Roses out in force for st valentine's
MR Lincoln will be there, so will Papa Milan, Oklahoma and even Sir Donald Bradman - bunched up and waiting to be taken, all in the name of love.
These are just some of the names given to the ubiquitous red rose and they will be out in full bloom this Saturday.
The economy may be buckling, the fires and floods raging but Valentine's Day will prevail. All across the Clarence the hardwired male species will make their (usual) annual pilgrimage to the florist, will slam the cash down and ask for what he knows will bring a smile to the face of his woman.
Because of the nature of the buyer, that is lovestruck men, florists all over find it the hardest celebration to order for, although being a male himself, Yamba florist Mark Hassall has the market completely sussed.
“We're dealing with blokes who leave everything to the last minute,” Mr Hassall said although he's surprised at the number of locals who pre-ordered this year.
He said mostly they arrive on Valentine's Day, often late in the day and are fixated on that bunch of red roses. He often finds himself steering the customer towards flowers with more longevity and value for money.
“A rose will last for about seven days, while you'll get up to two and a half weeks from a lily,” he said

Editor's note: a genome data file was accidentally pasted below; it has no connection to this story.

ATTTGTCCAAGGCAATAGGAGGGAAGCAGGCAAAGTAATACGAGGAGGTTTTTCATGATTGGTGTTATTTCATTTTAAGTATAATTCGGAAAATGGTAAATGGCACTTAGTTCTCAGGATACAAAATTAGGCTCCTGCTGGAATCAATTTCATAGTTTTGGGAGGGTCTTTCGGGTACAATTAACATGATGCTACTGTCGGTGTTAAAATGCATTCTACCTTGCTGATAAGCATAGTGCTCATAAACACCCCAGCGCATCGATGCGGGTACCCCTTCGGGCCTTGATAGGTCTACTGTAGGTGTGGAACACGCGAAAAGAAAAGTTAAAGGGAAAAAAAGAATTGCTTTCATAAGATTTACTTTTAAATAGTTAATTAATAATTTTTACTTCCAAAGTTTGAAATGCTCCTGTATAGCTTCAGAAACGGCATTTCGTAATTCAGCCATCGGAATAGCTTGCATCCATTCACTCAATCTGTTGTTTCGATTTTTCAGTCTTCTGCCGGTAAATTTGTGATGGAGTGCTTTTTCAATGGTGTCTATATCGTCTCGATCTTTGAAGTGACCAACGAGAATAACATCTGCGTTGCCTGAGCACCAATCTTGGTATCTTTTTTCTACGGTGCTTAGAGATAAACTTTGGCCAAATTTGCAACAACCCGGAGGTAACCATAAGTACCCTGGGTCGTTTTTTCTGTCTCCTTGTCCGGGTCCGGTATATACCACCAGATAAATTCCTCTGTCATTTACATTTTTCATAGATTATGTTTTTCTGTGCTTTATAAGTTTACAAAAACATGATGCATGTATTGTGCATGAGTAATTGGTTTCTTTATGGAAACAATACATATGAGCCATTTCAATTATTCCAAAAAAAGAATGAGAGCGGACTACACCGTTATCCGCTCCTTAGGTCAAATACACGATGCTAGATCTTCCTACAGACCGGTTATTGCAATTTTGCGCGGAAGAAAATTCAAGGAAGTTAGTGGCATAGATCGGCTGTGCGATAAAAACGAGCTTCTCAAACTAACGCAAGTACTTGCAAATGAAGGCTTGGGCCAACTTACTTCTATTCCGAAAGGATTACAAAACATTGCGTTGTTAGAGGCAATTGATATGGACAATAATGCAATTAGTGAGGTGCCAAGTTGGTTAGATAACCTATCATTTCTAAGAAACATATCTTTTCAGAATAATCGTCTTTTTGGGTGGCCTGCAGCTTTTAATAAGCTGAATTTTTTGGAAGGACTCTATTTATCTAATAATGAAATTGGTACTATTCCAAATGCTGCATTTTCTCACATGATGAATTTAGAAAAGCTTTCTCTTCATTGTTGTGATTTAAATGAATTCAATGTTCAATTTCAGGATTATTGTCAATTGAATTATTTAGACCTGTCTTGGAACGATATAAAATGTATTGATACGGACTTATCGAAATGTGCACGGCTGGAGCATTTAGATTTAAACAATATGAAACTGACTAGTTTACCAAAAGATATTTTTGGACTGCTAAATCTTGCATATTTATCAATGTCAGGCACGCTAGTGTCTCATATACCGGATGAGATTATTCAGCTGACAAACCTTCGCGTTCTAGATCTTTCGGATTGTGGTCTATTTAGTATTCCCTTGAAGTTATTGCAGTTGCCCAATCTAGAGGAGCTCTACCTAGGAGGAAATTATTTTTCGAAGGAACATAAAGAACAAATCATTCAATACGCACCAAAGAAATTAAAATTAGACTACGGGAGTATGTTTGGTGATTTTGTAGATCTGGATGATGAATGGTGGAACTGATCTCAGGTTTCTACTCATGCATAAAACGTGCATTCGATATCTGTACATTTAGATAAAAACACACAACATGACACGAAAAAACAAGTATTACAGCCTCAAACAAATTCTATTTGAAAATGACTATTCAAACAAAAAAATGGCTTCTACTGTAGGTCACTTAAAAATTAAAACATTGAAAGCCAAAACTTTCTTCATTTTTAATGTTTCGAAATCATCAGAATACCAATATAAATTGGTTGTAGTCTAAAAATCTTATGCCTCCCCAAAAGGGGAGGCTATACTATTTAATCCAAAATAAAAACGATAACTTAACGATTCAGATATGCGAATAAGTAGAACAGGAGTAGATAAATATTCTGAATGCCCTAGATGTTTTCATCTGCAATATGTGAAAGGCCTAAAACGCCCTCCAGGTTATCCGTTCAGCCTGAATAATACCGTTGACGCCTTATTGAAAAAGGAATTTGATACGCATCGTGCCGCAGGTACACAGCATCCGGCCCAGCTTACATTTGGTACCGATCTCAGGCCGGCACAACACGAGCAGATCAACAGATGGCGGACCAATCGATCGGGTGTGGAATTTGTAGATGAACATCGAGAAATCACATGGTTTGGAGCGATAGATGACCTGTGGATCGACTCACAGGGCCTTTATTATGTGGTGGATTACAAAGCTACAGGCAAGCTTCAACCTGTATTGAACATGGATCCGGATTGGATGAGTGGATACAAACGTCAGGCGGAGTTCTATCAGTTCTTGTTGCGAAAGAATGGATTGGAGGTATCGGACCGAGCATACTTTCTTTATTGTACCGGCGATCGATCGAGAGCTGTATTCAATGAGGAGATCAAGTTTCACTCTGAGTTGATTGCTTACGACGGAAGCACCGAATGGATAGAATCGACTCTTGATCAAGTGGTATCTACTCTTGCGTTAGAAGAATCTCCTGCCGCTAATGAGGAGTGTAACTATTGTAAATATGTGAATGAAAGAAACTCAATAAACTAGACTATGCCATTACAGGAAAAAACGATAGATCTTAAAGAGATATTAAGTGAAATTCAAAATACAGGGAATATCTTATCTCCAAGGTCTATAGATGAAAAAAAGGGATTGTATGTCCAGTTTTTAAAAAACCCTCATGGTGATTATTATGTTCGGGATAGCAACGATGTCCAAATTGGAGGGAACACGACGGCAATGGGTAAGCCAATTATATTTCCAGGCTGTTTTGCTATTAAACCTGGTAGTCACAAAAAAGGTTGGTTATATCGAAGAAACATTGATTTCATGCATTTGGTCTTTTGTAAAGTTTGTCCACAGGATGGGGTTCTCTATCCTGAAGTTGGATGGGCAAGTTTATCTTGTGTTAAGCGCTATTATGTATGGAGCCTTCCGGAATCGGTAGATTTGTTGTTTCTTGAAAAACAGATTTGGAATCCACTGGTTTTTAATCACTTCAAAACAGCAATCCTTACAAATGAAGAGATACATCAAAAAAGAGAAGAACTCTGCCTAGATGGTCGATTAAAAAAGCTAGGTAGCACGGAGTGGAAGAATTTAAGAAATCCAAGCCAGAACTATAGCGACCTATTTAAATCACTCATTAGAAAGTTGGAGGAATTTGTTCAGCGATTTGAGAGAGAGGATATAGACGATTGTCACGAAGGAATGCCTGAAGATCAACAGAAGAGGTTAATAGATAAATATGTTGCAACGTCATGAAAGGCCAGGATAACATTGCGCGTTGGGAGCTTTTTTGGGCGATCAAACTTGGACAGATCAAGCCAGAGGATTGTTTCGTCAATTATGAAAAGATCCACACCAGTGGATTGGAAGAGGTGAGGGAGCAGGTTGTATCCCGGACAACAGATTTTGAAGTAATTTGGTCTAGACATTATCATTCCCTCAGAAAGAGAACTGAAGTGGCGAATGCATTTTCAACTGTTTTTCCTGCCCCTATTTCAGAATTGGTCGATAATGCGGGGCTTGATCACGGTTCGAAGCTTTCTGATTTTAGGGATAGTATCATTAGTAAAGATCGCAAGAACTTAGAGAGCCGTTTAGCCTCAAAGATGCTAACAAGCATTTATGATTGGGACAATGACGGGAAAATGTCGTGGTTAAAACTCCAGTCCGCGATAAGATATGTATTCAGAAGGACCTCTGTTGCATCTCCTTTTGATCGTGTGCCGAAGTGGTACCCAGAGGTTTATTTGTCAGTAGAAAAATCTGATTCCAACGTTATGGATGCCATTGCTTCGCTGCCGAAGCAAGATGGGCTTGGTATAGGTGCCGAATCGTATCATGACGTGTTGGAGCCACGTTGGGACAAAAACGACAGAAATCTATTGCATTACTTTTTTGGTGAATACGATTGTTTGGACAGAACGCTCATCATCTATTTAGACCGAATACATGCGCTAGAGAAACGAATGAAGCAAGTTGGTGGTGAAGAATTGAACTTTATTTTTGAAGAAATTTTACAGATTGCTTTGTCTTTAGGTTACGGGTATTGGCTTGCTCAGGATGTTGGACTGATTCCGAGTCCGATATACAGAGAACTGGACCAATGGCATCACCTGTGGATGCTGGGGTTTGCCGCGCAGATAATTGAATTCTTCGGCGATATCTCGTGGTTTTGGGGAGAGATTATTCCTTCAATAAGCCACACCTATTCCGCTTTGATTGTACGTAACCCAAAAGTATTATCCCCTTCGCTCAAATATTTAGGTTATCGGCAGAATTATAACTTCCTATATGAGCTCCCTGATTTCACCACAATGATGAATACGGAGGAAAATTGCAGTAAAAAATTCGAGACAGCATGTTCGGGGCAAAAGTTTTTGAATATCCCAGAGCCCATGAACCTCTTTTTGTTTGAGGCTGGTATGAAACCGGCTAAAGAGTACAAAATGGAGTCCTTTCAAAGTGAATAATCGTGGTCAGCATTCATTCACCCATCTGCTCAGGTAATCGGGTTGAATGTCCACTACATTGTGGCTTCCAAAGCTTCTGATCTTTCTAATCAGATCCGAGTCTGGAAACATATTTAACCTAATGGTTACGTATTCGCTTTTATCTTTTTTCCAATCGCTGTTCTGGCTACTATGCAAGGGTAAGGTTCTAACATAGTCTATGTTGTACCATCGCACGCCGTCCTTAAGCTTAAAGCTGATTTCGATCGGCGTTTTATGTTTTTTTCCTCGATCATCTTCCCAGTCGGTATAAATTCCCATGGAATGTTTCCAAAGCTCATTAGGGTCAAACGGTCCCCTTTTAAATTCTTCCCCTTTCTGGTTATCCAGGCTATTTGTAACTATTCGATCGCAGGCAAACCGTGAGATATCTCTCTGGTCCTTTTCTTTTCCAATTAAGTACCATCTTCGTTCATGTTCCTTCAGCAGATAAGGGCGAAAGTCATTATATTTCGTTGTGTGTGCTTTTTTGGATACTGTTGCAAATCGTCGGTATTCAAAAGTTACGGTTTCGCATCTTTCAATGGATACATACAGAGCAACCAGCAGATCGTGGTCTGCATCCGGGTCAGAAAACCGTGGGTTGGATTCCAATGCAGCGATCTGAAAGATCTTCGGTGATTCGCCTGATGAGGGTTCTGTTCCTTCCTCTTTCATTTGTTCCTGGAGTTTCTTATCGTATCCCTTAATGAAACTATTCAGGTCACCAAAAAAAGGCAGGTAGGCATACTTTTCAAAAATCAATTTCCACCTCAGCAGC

This year Mr Hassall has ordered 400 roses making up around 35 bunches, a 25 per cent decrease on last year, something he attributes to a downturn in people's attitudes to the commercial side of Valentine's Day and the fact that Valentine's Day falls on a Saturday.
In business time, a copycat effect applies - people grabbing a bunch of flowers after work, and the trend catches on, whereas on a Saturday people usually prefer to go out to dinner and not do the last minute 'rose buying thing'.
It may not be the year for a downturn in the Clarence, however, with a fantastic growing season recorded by Matthew Benefield, of Benefields Rose Farm at Halfway Creek.
“The hotter the better,” he says of the best growing conditions for roses and he should know, being a fifth-generation rose grower.
“It was a slow start to the season last spring, with all that cloud and rain, something roses don't like at all,” he said
The Benefields have over 500 rose varieties in pots and about 100 'cut-stem' varieties that are all perfumed.
“I don't grow them unless they are perfumed,” Mr Benefield said
It seems to be all sweet news for the Clarence, with the Halfway Creek growers selling bunches of 20 fresh-picked long stem beauties for $10, the same price as the rest of the year, providing you can call in and pick them up yourself.
Alternatively, you can always call Interflora and send a dozen for a thorny $118.
“Last year they queued up outside the door to get their roses”